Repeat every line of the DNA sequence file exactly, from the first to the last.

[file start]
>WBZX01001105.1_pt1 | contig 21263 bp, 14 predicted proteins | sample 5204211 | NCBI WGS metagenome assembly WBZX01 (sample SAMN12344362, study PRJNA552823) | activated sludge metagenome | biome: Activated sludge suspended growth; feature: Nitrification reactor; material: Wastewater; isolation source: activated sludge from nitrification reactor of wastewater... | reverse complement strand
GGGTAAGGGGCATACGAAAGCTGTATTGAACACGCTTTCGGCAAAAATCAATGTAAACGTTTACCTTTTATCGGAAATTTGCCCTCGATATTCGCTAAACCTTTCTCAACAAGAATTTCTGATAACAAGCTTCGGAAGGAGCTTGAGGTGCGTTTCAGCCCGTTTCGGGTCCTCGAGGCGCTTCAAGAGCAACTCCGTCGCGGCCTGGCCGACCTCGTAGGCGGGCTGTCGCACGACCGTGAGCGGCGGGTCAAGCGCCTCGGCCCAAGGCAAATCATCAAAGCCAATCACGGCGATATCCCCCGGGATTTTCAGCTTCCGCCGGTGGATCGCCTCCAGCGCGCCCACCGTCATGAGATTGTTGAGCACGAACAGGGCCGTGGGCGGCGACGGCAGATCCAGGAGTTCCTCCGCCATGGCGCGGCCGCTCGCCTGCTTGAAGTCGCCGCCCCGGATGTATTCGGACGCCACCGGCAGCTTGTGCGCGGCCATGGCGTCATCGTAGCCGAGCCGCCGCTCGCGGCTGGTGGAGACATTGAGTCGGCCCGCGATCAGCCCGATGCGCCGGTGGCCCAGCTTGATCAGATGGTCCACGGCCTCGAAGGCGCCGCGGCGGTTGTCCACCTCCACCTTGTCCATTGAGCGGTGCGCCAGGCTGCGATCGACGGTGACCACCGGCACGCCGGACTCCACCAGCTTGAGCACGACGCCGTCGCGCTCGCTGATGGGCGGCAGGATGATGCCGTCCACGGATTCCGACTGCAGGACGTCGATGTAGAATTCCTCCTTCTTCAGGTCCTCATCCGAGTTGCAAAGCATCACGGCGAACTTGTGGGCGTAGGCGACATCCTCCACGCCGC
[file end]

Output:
>WBZX01001105.1_pt1 | contig 21263 bp, 14 predicted proteins | sample 5204211 | NCBI WGS metagenome assembly WBZX01 (sample SAMN12344362, study PRJNA552823) | activated sludge metagenome | biome: Activated sludge suspended growth; feature: Nitrification reactor; material: Wastewater; isolation source: activated sludge from nitrification reactor of wastewater... | reverse complement strand
GGGTAAGGGGCATACGAAAGCTGTATTGAACACGCTTTCGGCAAAAATCAATGTAAACGTTTACCTTTTATCGGAAATTTGCCCTCGATATTCGCTAAACCTTTCTCAACAAGAATTTCTGATAACAAGCTTCGGAAGGAGCTTGAGGTGCGTTTCAGCCCGTTTCGGGTCCTCGAGGCGCTTCAAGAGCAACTCCGTCGCGGCCTGGCCGACCTCGTAGGCGGGCTGTCGCACGACCGTGAGCGGCGGGTCAAGCGCCTCGGCCCAAGGCAAATCATCAAAGCCAATCACGGCGATATCCCCCGGGATTTTCAGCTTCCGCCGGTGGATCGCCTCCAGCGCGCCCACCGTCATGAGATTGTTGAGCACGAACAGGGCCGTGGGCGGCGACGGCAGATCCAGGAGTTCCTCCGCCATGGCGCGGCCGCTCGCCTGCTTGAAGTCGCCGCCCCGGATGTATTCGGACGCCACCGGCAGCTTGTGCGCGGCCATGGCGTCATCGTAGCCGAGCCGCCGCTCGCGGCTGGTGGAGACATTGAGTCGGCCCGCGATCAGCCCGATGCGCCGGTGGCCCAGCTTGATCAGATGGTCCACGGCCTCGAAGGCGCCGCGGCGGTTGTCCACCTCCACCTTGTCCATTGAGCGGTGCGCCAGGCTGCGATCGACGGTGACCACCGGCACGCCGGACTCCACCAGCTTGAGCACGACGCCGTCGCGCTCGCTGATGGGCGGCAGGATGATGCCGTCCACGGATTCCGACTGCAGGACGTCGATGTAGAATTCCTCCTTCTTCAGGTCCTCATCCGAGTTGCAAAGCATCACGGCGAACTTGTGGGCGTAGGCGACATCCTCCACGCCGC